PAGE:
620 F2d 792 Fleet Investment Co Inc v. Rogers

620 F.2d 792

FLEET INVESTMENT CO., INC., Plaintiff-Appellee,
Stanley ROGERS, Defendant-Appellant.

Nos. 78-1735, 78-2018.

United States Court of Appeals,
Tenth Circuit.

Argued April 16, 1980.
Decided May 5, 1980.

John McKee of Jopling, Blankenship & McKee, Oklahoma City, Okl., for defendant-appellant.

Gene A. Castleberry of Benefield, Travis, Russell & Freede, Oklahoma City, Okl., William G. Jenkins, Seattle, Wash., on the brief, for plaintiff-appellee.

Before SETH, Chief Judge, and McKAY and SEYMOUR, Circuit Judges.

McKAY, Circuit Judge.

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Plaintiff Fleet Investment Co., Inc., brought an action for a violation of the Motor Vehicle Information and Cost Savings Act, 15 U.S.C. §§ 1981 to 1991, which creates liability for tampering with an automobile odometer. The jury returned a verdict against defendant in the amount of $850.50, which in accordance with the statute was trebled. The district court also assessed attorneys' fees of $5,000 and witness fees amounting to $2009.20. The first consolidated appeal presents the question of whether the amount of recovery in a civil suit of this type should control the amount of attorneys' fees awarded. The second appeal involves the issue of whether the district court properly exercised its discretion in awarding travel costs to witnesses outside the 100-mile limit.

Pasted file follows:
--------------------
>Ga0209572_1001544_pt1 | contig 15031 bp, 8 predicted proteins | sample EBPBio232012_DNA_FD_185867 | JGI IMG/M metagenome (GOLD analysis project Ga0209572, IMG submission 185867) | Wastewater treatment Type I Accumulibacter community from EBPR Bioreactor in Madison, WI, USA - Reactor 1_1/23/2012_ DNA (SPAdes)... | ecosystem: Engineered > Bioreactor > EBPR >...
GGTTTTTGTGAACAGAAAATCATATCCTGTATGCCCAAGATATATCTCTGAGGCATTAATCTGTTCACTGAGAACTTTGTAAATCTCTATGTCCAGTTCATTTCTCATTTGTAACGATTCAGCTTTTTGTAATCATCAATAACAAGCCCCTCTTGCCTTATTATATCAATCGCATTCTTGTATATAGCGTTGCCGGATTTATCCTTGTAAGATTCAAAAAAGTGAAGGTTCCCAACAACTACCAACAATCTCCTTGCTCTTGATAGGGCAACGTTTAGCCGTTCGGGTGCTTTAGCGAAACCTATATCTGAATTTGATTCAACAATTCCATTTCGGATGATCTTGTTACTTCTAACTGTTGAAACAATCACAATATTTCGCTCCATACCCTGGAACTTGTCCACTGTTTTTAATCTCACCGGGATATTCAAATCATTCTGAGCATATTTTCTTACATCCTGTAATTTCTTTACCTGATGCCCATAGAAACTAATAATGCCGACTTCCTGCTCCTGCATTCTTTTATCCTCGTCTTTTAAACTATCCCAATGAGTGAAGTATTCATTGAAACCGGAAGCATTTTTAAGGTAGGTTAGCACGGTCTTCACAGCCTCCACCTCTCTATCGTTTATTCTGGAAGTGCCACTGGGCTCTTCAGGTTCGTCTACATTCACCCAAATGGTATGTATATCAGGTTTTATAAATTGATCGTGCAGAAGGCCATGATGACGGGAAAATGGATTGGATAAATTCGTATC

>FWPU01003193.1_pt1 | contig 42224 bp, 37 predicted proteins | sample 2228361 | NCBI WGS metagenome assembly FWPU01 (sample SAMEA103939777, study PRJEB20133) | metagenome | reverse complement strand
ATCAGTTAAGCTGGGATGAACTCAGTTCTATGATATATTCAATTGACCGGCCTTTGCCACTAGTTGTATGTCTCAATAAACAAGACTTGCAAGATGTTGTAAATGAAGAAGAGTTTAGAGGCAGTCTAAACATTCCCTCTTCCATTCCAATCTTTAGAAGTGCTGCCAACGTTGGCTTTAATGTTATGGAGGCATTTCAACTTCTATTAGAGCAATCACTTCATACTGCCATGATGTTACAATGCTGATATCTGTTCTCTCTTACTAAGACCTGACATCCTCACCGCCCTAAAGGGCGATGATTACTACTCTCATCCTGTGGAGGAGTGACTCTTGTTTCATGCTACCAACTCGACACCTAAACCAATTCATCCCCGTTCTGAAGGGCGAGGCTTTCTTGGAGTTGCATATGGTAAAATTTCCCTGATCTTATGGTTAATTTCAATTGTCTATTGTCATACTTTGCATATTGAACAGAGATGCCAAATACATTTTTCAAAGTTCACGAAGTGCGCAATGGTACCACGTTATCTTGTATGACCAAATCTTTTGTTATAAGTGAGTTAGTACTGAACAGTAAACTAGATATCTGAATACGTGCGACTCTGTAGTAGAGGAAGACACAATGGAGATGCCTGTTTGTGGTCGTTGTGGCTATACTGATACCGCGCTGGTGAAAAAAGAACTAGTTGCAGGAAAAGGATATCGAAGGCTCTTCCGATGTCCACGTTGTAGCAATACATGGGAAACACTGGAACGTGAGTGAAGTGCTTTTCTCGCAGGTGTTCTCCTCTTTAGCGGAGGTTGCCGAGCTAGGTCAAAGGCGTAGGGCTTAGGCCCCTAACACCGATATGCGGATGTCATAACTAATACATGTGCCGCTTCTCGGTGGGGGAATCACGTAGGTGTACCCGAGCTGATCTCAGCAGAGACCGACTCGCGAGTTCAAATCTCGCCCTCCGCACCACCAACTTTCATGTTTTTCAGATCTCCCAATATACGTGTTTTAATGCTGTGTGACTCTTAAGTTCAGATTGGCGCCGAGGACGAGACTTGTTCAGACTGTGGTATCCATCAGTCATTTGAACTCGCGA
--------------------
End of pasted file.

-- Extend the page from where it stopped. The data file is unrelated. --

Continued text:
78-1735, Fleet Investment Co., Inc. v. Rogers


The prosecution of an odometer rollback violation can be a serious and difficult piece of litigation, involving proof of fraud. It is not normally undertaken by the private bar, however, because an award which would adequately compensate an attorney for his services would greatly exceed the usual recovery. For this reason Congress clearly articulated its intent to encourage this type of suit by authorizing an award of attorneys' fees for successful prosecution under all but special circumstances. In the creation of this national policy to vindicate the rights protected by the statute, Congress recognized that the encouraged litigation is often interstate in scope.


Appellant urges us to read into this congressional authorization of fees a rule which would limit an award to the amount the attorney would be paid under the fee arrangement entered into with the client.1 Here, the arrangement was contingent on the return of a verdict larger than what was awarded by this jury. Therefore, plaintiff's attorneys would have received nothing unless the court allowed attorneys' fees. This result would obviously frustrate the intent of Congress, and we refuse to adopt such a rule.